Am I required to have an attorney deal with creditors or to file for bankruptcy?
The short answer is no, however, dealing with a bankruptcy and/or collections is a very complex legal process. You should be represented by a qualified attorney.
How long will bankruptcy be on my credit report?
A Chapter 13 is deleted from your credit report 7 years after the filing date, a Chapter 7 is deleted from your credit report 10 years after the filing date.
What is exempt?
Various property, personal property, and certain pension and retirement accounts are exempt from bankruptcy proceedings. There are conditions that have to be met but the following are typically exempt:
- Personal property (home furnishings, tools, clothing, etc.)
- Pensions and retirement accounts
- Insurance benefits
- Unpaid wages
What debts are dischargeable vs. non-dischargeable?
The following debts are typically discharged:
- Credit card charges
- Collection agency accounts
- Medical bills
- Personal loans from friends
- Utility bills (past due amounts)
- Dishonored checks
- Auto accident claims (except those involving drunk driving)
- Business debts
- Money owed under lease agreements
- Civil court judgments
The following debts are typically not discharged:
- Certain taxes
- Debts from spousal support or child support
- Debts from government agencies
- Fraud claims
- Court fines and penalties, including criminal restitution
- Attorney fees in child custody and support cases
- Student loans
- Regular income tax debt
What happens to secured debts in bankruptcy?
In a Chapter 7, the debt is typically discharged, but the lien on any collateral—like a mortgage—survives the bankruptcy, unless a Reaffirmation Agreement is signed and entered by the Bankruptcy Court which takes the debt out of the bankruptcy.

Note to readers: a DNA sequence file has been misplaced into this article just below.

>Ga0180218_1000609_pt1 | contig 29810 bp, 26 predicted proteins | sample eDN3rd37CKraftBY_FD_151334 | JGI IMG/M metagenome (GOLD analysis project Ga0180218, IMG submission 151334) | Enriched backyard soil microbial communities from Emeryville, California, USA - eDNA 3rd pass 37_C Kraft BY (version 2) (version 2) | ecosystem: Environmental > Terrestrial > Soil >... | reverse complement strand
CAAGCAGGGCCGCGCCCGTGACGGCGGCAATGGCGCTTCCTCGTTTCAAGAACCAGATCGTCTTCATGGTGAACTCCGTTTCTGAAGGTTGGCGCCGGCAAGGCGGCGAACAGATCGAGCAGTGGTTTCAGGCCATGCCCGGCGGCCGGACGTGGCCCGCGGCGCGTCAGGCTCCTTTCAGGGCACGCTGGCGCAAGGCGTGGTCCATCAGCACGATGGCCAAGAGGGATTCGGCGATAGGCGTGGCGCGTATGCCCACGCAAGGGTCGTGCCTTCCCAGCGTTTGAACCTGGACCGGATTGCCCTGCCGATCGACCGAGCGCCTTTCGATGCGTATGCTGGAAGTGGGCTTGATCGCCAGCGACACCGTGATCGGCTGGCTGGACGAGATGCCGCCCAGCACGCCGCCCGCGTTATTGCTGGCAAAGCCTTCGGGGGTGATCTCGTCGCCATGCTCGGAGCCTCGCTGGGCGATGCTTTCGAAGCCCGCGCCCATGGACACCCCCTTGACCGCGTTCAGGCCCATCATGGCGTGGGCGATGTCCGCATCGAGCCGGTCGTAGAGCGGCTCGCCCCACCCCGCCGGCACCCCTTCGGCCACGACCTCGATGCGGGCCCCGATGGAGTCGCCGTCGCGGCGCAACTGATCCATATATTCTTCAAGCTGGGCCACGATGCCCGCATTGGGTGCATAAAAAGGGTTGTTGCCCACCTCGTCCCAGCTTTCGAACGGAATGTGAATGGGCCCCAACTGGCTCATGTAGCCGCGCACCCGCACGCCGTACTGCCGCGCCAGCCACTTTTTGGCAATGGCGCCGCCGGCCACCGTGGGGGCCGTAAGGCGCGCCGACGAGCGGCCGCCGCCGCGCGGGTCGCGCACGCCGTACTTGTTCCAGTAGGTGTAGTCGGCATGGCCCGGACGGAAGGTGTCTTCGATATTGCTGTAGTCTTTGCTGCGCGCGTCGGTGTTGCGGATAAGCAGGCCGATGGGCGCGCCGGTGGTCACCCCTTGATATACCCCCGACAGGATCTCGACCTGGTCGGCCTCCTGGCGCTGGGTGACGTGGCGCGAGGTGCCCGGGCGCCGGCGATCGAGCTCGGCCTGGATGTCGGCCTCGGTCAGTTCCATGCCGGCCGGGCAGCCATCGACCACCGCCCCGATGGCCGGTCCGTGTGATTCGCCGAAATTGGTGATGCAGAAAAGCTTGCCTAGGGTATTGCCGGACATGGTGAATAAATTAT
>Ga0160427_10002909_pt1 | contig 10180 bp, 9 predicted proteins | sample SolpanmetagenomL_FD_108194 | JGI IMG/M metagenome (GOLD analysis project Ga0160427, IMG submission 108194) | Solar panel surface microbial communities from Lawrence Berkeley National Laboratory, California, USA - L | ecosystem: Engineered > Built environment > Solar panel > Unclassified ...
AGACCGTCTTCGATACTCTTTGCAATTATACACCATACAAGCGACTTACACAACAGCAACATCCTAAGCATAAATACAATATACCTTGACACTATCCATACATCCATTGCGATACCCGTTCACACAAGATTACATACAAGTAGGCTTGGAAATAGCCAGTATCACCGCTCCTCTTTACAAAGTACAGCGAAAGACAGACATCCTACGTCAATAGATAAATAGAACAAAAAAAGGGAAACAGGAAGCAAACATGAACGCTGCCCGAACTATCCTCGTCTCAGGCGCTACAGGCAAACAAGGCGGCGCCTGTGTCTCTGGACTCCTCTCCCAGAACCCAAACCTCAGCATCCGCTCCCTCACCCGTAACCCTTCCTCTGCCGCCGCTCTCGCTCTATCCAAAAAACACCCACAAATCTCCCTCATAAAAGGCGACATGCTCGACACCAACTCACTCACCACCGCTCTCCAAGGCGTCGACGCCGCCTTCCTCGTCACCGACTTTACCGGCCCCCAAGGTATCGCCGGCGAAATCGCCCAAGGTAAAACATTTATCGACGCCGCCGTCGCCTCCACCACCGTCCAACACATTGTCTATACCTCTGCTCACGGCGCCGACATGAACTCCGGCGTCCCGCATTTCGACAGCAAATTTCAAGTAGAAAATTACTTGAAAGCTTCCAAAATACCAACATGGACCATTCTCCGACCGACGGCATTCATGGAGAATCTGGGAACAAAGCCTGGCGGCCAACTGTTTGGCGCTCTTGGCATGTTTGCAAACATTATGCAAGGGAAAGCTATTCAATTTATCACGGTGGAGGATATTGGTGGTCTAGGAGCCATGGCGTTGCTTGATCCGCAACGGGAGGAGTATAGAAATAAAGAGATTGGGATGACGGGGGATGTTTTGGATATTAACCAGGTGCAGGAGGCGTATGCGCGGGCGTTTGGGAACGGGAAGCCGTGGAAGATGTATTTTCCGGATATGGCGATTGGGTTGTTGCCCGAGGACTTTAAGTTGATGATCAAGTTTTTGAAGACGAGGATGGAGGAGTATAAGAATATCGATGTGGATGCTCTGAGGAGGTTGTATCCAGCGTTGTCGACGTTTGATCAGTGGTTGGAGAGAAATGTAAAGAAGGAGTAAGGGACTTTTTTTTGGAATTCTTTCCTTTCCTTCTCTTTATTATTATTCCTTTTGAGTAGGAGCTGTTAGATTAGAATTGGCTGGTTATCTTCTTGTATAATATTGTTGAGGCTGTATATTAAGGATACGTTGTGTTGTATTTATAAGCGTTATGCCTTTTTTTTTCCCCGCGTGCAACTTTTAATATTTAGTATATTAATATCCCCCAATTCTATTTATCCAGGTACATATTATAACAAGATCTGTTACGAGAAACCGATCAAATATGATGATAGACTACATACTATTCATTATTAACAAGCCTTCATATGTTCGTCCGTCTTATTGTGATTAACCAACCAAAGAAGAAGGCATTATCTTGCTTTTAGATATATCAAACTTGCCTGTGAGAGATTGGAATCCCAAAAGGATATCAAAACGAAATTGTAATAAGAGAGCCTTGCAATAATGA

In a Chapter 13, the debt is paid, and the lien secures, the note terms as outlined in the Chapter 13 Plan confirmed by the Bankruptcy Court. This allows a debtor to renegotiate the terms of secured debt in a Chapter 13 bankruptcy, or even strip a secured creditor of their security if the value of collateral depreciates and no longer secures the loan.
What happens to credit card and other unsecured debt in bankruptcy?
Upon a discharge in a Chapter 7, credit card debt and other unsecured debt is discharged and is no longer owed by the debtor. It is usually reported on the creditor report as being discharged in a Chapter 7 bankruptcy.
A Chapter 13 requires a debtor to pay all disposable income into the Chapter 13 Plan. Your unsecured creditors are entitled to receive at least the same under a Chapter 13 as the creditors would receive under a Chapter 7, therefore at a minimum you must pay your unsecured creditors your non-exempt property. The amount unsecured creditors receive can vary, but often is minimal unless a debtor has a lot of non-exempt property.
What if I co-signed for a loan for someone that filed for Chapter 13 bankruptcy?
Upon the signor filing for bankruptcy, collection efforts will halt against both the signor and the co-signor of the debt. The non-filing co-signor’s credit will not be affected. If the Chapter 13 plan does not include this debt to be paid in full, the creditor will be able to pursue the non-filing co-signor after a discharge, however, the discharged signor may not be pursued for the debt.
Can I continue to use my credit cards prior to filing for bankruptcy?
Credit card companies closely review and heavily scrutinize credit card purchases prior to bankruptcy. Anything that is out of the ordinary from regular activity like cash advances or large purchases will often be challenged as abusive or bad faith and your case may be dismissed if it appears you intentionally ran up bills prior to filing for bankruptcy. Do not run up credit card purchases prior to filing for bankruptcy.